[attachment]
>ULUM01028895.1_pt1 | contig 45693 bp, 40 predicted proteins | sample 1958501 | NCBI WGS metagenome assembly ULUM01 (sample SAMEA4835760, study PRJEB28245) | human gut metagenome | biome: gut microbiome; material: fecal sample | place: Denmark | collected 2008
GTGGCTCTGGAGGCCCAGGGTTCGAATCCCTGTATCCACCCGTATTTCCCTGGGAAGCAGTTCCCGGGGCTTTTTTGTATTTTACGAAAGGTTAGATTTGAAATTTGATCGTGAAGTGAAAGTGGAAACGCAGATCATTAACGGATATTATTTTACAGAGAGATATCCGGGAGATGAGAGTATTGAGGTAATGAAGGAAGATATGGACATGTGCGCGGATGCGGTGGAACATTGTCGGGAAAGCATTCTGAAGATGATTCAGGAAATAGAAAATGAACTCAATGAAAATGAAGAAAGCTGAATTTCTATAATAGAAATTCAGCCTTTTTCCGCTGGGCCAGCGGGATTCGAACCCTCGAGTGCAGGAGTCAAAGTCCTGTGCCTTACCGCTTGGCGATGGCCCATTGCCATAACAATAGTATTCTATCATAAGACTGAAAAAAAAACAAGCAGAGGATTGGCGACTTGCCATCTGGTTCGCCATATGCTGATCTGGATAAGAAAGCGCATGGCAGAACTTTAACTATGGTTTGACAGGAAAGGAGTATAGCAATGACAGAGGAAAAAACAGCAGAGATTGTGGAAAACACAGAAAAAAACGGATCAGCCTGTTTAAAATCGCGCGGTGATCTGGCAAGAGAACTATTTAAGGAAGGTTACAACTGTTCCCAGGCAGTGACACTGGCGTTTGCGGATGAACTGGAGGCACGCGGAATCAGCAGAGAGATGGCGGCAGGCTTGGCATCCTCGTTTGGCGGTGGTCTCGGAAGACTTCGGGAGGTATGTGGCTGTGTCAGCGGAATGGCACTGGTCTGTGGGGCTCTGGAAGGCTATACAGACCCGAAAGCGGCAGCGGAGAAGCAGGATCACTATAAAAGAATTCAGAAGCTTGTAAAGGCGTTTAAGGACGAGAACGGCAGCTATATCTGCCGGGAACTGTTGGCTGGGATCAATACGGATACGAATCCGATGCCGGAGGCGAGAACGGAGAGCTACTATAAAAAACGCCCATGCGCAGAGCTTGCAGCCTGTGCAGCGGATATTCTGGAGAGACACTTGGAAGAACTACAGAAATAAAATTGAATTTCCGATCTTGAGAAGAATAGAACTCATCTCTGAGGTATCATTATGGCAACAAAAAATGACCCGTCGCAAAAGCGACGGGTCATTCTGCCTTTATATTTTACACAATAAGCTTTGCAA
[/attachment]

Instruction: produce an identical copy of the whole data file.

>ULUM01028895.1_pt1 | contig 45693 bp, 40 predicted proteins | sample 1958501 | NCBI WGS metagenome assembly ULUM01 (sample SAMEA4835760, study PRJEB28245) | human gut metagenome | biome: gut microbiome; material: fecal sample | place: Denmark | collected 2008
GTGGCTCTGGAGGCCCAGGGTTCGAATCCCTGTATCCACCCGTATTTCCCTGGGAAGCAGTTCCCGGGGCTTTTTTGTATTTTACGAAAGGTTAGATTTGAAATTTGATCGTGAAGTGAAAGTGGAAACGCAGATCATTAACGGATATTATTTTACAGAGAGATATCCGGGAGATGAGAGTATTGAGGTAATGAAGGAAGATATGGACATGTGCGCGGATGCGGTGGAACATTGTCGGGAAAGCATTCTGAAGATGATTCAGGAAATAGAAAATGAACTCAATGAAAATGAAGAAAGCTGAATTTCTATAATAGAAATTCAGCCTTTTTCCGCTGGGCCAGCGGGATTCGAACCCTCGAGTGCAGGAGTCAAAGTCCTGTGCCTTACCGCTTGGCGATGGCCCATTGCCATAACAATAGTATTCTATCATAAGACTGAAAAAAAAACAAGCAGAGGATTGGCGACTTGCCATCTGGTTCGCCATATGCTGATCTGGATAAGAAAGCGCATGGCAGAACTTTAACTATGGTTTGACAGGAAAGGAGTATAGCAATGACAGAGGAAAAAACAGCAGAGATTGTGGAAAACACAGAAAAAAACGGATCAGCCTGTTTAAAATCGCGCGGTGATCTGGCAAGAGAACTATTTAAGGAAGGTTACAACTGTTCCCAGGCAGTGACACTGGCGTTTGCGGATGAACTGGAGGCACGCGGAATCAGCAGAGAGATGGCGGCAGGCTTGGCATCCTCGTTTGGCGGTGGTCTCGGAAGACTTCGGGAGGTATGTGGCTGTGTCAGCGGAATGGCACTGGTCTGTGGGGCTCTGGAAGGCTATACAGACCCGAAAGCGGCAGCGGAGAAGCAGGATCACTATAAAAGAATTCAGAAGCTTGTAAAGGCGTTTAAGGACGAGAACGGCAGCTATATCTGCCGGGAACTGTTGGCTGGGATCAATACGGATACGAATCCGATGCCGGAGGCGAGAACGGAGAGCTACTATAAAAAACGCCCATGCGCAGAGCTTGCAGCCTGTGCAGCGGATATTCTGGAGAGACACTTGGAAGAACTACAGAAATAAAATTGAATTTCCGATCTTGAGAAGAATAGAACTCATCTCTGAGGTATCATTATGGCAACAAAAAATGACCCGTCGCAAAAGCGACGGGTCATTCTGCCTTTATATTTTACACAATAAGCTTTGCAA